A Longitudinal Study of the U.S. Sentencing Guidelines: A Decade of Balancing Judicial Discretion and Unwarranted Disparity (1993-2003)

Thumbnail Image
umi-umd-4399.pdf(2.18 MB)
No. of downloads: 1512
Publication or External Link
Sharp, Barbara Ann
Wellford, Charles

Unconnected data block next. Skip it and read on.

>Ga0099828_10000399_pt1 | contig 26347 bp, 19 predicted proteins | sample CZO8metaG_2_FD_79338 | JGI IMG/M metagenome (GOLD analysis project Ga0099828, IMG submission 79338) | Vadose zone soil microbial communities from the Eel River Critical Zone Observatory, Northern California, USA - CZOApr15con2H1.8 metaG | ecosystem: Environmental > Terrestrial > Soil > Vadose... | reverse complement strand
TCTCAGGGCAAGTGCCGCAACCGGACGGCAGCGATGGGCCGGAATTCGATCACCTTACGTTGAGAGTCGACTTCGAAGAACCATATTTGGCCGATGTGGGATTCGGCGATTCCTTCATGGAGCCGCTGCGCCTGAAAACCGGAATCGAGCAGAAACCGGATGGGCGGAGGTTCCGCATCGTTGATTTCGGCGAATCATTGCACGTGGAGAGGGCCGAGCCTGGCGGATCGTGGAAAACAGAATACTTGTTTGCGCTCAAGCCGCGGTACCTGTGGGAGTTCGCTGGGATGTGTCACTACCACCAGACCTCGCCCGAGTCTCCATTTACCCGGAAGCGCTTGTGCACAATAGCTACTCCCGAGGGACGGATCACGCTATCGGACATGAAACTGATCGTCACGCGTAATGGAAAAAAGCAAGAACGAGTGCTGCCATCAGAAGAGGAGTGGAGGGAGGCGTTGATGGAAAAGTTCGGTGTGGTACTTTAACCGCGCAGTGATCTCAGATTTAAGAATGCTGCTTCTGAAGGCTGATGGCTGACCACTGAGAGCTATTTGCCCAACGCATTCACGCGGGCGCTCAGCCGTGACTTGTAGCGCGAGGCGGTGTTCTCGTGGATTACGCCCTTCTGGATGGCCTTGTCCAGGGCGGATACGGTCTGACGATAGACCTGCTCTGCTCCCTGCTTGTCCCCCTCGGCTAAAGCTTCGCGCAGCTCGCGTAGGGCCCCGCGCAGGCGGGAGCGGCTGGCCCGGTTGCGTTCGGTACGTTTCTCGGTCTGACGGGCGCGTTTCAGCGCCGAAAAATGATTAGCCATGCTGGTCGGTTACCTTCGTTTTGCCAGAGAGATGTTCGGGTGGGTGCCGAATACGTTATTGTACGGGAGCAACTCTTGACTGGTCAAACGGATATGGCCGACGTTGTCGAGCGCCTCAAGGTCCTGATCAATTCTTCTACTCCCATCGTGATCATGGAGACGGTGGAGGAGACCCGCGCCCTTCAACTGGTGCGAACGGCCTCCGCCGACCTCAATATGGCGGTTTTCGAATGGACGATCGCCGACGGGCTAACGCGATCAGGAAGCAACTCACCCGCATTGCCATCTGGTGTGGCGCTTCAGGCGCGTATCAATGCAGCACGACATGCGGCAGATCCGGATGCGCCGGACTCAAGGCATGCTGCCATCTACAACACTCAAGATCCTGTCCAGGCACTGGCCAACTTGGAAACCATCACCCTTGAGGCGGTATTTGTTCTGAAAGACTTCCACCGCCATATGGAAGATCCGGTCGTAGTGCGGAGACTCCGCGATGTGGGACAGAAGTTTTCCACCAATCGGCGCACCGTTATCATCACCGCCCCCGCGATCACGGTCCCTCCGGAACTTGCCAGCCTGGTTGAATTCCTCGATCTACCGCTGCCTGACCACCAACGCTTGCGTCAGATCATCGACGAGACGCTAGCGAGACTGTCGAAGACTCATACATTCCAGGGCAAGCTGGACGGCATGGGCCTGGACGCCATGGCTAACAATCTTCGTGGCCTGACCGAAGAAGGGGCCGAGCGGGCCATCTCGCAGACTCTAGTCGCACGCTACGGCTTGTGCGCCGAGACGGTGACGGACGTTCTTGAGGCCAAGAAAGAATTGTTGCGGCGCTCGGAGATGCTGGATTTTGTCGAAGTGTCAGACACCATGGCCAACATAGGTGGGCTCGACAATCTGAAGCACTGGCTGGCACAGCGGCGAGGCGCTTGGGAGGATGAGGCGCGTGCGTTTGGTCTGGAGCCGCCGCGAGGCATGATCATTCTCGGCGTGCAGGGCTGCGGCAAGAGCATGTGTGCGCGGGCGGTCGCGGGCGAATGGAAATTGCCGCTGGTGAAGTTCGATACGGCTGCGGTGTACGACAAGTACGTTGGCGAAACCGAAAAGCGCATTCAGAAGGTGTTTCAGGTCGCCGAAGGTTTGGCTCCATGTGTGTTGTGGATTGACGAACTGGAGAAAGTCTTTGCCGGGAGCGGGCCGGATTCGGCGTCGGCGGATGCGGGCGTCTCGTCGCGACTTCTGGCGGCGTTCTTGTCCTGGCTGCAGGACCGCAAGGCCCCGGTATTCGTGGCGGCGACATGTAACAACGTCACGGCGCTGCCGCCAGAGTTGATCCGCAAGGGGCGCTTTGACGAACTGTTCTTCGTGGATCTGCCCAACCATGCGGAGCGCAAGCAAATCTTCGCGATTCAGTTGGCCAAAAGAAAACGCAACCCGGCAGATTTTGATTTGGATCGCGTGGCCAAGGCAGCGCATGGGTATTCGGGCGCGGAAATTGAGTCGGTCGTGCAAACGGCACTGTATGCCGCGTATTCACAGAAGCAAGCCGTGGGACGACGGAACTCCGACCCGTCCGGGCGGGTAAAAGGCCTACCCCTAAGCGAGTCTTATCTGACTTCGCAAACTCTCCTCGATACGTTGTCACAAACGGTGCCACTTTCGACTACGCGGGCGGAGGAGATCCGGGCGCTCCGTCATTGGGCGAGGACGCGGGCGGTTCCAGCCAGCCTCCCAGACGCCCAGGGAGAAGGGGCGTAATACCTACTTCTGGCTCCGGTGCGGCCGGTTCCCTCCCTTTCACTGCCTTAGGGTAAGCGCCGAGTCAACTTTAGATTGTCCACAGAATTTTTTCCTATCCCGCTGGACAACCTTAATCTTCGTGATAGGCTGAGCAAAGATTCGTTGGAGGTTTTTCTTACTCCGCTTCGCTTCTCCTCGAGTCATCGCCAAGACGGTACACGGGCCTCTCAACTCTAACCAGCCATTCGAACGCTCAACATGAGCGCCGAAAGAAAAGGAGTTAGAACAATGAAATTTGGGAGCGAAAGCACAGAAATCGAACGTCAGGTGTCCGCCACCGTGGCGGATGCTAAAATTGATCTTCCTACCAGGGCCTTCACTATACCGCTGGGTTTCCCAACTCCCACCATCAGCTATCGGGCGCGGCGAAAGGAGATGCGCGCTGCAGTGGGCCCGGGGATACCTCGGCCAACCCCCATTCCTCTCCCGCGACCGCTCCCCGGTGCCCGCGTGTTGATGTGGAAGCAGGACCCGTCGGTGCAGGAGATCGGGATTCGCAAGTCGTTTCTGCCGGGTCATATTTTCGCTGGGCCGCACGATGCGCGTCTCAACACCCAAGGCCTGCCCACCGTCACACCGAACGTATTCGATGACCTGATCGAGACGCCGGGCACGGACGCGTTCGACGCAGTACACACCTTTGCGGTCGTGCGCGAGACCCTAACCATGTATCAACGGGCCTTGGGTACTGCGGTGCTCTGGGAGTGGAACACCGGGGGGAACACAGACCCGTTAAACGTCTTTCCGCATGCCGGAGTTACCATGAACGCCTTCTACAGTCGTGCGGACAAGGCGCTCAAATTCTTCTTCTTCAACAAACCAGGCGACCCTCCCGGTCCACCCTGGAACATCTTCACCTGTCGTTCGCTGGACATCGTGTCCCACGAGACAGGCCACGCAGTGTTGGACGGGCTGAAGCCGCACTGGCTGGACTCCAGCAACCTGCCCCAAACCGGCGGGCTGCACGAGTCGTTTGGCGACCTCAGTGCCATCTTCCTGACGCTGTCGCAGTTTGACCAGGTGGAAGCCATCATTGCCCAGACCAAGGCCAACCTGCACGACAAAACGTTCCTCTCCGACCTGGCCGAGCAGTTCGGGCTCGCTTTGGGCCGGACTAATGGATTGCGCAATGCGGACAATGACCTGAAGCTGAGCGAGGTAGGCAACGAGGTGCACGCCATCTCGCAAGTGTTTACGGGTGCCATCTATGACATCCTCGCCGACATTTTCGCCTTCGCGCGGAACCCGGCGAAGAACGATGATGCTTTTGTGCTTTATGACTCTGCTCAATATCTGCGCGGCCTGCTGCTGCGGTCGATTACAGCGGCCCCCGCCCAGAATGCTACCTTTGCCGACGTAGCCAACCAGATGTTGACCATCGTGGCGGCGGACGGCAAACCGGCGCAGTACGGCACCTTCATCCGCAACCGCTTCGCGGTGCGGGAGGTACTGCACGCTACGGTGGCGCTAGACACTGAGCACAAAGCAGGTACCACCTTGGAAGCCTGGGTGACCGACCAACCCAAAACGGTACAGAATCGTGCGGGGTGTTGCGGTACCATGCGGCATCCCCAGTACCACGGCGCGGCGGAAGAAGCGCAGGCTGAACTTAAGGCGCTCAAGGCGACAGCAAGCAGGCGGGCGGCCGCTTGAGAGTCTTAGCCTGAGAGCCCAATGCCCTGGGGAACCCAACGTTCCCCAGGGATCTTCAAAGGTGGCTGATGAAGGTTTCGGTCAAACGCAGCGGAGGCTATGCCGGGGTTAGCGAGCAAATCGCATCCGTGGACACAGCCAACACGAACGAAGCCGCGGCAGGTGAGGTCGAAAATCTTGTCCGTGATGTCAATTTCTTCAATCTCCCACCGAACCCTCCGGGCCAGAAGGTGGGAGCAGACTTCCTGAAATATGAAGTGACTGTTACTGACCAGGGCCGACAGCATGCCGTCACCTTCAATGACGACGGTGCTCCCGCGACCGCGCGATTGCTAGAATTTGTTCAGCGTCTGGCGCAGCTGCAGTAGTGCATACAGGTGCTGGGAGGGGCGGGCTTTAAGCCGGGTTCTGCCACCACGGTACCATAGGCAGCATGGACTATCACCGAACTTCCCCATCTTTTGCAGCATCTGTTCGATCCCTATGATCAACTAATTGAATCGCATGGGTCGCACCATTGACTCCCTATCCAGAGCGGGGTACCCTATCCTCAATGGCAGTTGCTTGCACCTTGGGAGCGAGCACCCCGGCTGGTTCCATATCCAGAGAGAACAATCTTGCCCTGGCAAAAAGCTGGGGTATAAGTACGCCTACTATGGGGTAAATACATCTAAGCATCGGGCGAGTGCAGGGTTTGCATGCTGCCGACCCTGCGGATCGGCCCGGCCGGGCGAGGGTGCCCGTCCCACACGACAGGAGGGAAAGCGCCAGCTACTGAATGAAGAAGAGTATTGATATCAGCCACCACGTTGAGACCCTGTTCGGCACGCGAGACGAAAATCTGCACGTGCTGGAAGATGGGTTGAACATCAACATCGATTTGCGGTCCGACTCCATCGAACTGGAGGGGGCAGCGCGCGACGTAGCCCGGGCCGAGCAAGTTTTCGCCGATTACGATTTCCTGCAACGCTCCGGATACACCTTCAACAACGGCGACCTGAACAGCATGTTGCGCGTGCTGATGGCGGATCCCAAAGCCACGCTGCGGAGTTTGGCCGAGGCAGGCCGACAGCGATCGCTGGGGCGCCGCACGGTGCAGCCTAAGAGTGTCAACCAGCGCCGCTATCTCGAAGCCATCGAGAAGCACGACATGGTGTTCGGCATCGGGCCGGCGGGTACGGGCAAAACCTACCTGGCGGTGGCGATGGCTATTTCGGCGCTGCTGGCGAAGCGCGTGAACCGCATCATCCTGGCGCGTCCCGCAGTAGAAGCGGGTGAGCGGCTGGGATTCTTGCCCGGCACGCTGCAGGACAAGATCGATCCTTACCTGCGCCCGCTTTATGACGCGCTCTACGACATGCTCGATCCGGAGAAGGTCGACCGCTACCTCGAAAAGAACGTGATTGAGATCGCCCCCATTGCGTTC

This research focuses on judicial decision-making in the federal courts to determine whether unwarranted disparities persist, and also to gauge the change, if any, that occurs over time. Three sentencing outcomes were analyzed: the in/out incarceration decision, the length of term of incarceration decision, and the judicial downward departure decision. Eleven consecutive fiscal years of data from all 94 federal district courts were used to assess the effects of a defendant's gender, race and ethnicity, mode of conviction, offense type, district court location, and year of sentencing on the sentencing outcome. The results of the study were presented along two dimensions, namely as overall aggregate findings concerning the effects of these factors, and secondly, as findings concerning the effects of these factors on each individual fiscal year to measure the changes in the influence of these factors over time. The aggregate findings show that female defendants are treated more leniently while black and Hispanic defendants were hampered in all three sentencing outcomes--Hispanics more so for the incarceration decision, and blacks more so for the length-of-term and the judicial downward departure decision. The mode of conviction was found to be highly significant, penalizing those defendants who were convicted at trial. The influence of the offense type categories, the fiscal year of sentencing, and many of the district court variables were also significant. The findings from the temporal analysis indicate that gender became less significant over time in the incarceration decision as the probability of going to prison increased for all defendants. The probability of Black and Hispanic defendants being incarcerated and of their length-of-term changed over time, but their likelihoods for receiving downward departures did not. The only change noted for the mode of conviction was for judicial downward departures, but the change was an even greater decrease in the likelihood of receiving this type of departure. Additional findings suggest that defendants sentenced for immigration offenses are treated differently at sentencing, and that differences in these three sentencing outcomes vary by district court and by the fiscal year in which the sentencing occurred.